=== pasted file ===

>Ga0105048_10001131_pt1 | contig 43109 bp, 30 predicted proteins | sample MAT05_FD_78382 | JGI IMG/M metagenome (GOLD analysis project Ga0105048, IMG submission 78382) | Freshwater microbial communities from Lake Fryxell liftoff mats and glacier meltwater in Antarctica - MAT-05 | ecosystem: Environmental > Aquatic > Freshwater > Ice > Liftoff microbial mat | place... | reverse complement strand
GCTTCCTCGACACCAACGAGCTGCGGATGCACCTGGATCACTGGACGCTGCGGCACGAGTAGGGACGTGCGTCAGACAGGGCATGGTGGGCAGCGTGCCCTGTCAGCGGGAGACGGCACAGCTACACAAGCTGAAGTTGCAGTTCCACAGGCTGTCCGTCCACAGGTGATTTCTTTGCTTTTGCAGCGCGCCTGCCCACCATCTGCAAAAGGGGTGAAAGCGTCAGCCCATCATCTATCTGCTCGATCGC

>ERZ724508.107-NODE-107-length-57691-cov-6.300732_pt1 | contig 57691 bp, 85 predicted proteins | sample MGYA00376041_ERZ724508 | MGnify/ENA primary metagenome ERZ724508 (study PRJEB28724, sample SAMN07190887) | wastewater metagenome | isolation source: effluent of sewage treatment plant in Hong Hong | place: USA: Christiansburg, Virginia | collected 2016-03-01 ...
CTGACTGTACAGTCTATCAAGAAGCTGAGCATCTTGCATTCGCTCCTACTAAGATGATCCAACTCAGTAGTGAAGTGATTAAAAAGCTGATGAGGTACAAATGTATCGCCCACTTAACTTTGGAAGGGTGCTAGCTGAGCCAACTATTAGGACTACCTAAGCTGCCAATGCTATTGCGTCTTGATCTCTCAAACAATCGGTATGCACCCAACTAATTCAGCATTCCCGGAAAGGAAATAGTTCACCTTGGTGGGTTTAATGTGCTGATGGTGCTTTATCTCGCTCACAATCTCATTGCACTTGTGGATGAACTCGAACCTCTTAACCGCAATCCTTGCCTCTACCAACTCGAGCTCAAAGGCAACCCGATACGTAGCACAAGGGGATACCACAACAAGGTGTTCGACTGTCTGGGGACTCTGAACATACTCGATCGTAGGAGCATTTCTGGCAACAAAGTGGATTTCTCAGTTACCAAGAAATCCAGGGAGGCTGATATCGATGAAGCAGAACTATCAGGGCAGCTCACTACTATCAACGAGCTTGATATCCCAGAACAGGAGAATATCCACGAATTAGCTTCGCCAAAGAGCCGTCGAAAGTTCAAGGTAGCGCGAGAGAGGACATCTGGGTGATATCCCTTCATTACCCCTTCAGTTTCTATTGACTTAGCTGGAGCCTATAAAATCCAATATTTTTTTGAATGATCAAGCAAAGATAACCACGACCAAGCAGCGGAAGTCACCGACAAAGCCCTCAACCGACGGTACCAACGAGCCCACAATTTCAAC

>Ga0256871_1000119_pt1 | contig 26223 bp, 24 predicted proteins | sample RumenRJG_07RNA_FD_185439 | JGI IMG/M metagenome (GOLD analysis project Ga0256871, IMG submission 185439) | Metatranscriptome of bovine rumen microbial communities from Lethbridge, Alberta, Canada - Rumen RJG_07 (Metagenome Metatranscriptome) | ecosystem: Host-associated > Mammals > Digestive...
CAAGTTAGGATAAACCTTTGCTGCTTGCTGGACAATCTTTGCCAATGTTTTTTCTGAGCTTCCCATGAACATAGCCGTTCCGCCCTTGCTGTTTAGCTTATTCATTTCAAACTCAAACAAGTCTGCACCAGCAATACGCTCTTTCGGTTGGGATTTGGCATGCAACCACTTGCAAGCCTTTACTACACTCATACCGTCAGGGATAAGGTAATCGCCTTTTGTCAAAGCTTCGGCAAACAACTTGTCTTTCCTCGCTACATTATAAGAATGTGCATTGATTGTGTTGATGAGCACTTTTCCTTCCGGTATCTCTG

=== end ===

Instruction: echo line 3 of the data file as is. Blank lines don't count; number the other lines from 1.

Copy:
>ERZ724508.107-NODE-107-length-57691-cov-6.300732_pt1 | contig 57691 bp, 85 predicted proteins | sample MGYA00376041_ERZ724508 | MGnify/ENA primary metagenome ERZ724508 (study PRJEB28724, sample SAMN07190887) | wastewater metagenome | isolation source: effluent of sewage treatment plant in Hong Hong | place: USA: Christiansburg, Virginia | collected 2016-03-01 ...